The remains of a colonial-era church submerged decades ago in a southern Mexico reservoir have reappeared and become a tourist attraction of sorts as people take boats to see the structure poking out of the water.
It's the result of a drought that has caused the Nezahualcoyotl reservoir to fall 25 meters (82 feet). It is the second time that dropping waters have revealed the 16th century church since it was flooded when the reservoir was created in 1966. In 2002, the water fell so low visitors could walk inside the church.
For the first time, a Mass was conducted in Mexico's indigenous Nahuatl language this past week. The service was held at the Basilica of Guadalupe, the country's most important church. Nahuatl was the language of Juan Diego, the first indigenous saint, who Catholic tradition says saw the Virgin of Guadalupe nearly 500 years ago.
Nicaraguan riot police stormed the mining hamlet of El Limon, firing tear gas and rubber bullets. Joined by townspeople, miners on strike over the firing of three union leaders had cut off access to the mine and El Limon with roadblocks of rocks and branches.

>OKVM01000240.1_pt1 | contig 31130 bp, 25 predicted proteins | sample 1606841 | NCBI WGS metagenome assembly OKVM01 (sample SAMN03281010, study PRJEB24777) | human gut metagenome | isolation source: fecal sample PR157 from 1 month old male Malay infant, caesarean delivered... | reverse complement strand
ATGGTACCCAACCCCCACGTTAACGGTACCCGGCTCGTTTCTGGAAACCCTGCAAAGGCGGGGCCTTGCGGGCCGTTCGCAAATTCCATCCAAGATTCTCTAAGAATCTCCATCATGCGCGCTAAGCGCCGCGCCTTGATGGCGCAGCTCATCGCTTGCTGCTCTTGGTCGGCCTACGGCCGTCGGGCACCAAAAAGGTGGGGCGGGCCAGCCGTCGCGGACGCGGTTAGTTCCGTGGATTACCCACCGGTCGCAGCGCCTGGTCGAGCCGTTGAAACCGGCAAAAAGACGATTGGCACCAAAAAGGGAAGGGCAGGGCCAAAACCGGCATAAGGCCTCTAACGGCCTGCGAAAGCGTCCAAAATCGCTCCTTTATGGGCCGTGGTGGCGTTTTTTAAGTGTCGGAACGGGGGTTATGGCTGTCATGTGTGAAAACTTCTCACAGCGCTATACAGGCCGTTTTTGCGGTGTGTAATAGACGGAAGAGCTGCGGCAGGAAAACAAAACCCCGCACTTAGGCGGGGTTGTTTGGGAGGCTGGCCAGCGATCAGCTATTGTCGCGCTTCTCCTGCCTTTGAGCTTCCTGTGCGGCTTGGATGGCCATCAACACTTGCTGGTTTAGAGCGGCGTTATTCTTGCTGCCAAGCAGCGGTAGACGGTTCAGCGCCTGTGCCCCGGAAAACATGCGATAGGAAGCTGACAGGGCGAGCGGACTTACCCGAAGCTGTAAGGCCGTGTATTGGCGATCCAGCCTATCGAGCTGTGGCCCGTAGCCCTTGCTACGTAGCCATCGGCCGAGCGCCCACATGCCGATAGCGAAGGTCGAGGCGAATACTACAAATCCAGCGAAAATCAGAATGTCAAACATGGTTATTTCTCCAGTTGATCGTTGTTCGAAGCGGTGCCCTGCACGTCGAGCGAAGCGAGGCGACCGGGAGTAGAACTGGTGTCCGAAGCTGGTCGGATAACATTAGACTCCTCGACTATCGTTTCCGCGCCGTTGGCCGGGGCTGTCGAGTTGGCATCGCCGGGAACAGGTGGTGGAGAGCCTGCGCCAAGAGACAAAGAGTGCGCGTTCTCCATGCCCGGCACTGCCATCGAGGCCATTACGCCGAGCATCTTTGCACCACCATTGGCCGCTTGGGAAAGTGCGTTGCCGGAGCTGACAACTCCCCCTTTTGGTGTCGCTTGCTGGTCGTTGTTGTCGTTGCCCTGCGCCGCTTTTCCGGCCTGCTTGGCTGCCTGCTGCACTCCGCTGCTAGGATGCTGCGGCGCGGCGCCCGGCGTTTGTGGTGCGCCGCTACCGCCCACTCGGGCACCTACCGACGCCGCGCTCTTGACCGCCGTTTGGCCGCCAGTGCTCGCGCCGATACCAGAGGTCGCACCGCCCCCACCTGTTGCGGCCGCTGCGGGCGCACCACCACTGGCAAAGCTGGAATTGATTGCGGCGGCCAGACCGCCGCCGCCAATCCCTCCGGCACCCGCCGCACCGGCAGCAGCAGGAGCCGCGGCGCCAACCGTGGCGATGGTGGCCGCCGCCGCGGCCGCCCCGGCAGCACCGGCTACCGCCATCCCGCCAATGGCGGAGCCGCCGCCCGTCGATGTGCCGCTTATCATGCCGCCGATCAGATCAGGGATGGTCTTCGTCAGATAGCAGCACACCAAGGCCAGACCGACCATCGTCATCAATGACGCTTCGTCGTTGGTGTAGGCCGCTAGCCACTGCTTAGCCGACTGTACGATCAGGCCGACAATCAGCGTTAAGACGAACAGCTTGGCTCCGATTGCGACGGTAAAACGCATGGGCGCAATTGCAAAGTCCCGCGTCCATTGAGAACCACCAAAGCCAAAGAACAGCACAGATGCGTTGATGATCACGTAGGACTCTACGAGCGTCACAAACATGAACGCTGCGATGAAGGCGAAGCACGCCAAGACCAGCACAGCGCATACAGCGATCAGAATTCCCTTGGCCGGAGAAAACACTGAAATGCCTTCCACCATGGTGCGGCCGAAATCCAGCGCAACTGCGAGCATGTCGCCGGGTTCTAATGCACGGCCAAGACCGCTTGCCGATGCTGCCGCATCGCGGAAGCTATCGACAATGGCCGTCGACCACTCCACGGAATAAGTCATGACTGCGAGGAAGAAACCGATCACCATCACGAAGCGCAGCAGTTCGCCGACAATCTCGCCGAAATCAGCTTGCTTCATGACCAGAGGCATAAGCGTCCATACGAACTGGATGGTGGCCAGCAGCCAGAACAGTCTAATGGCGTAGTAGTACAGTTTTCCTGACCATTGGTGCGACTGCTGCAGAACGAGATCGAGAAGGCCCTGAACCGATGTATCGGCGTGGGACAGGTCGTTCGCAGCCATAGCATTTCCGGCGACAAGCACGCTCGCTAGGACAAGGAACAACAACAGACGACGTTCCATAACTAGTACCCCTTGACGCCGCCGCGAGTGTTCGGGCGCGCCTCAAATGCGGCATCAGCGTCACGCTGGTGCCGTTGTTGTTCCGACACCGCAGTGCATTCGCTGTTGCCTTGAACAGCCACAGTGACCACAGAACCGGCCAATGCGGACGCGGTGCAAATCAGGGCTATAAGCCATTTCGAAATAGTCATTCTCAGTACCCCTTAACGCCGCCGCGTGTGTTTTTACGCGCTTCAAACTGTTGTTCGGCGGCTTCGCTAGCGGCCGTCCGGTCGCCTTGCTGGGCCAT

In Guatemala, authorities called off the search for victims still buried under a landslide that killed at least 280 people. Officials promised financial aid for survivors and are proposing to build 150 new homes on a 10-block parcel seized from a convicted drug trafficker and gang leader.
A man in Trinidad named Jose posed with his rooster Luis for tourists visiting his Caribbean island. It's a colorful career he carved out after retiring as a sugarcane worker.
Young boys in Cuba, meanwhile, grabbed attention by hitching a ride on a bumper of a car driving through an inundated street in Havana.
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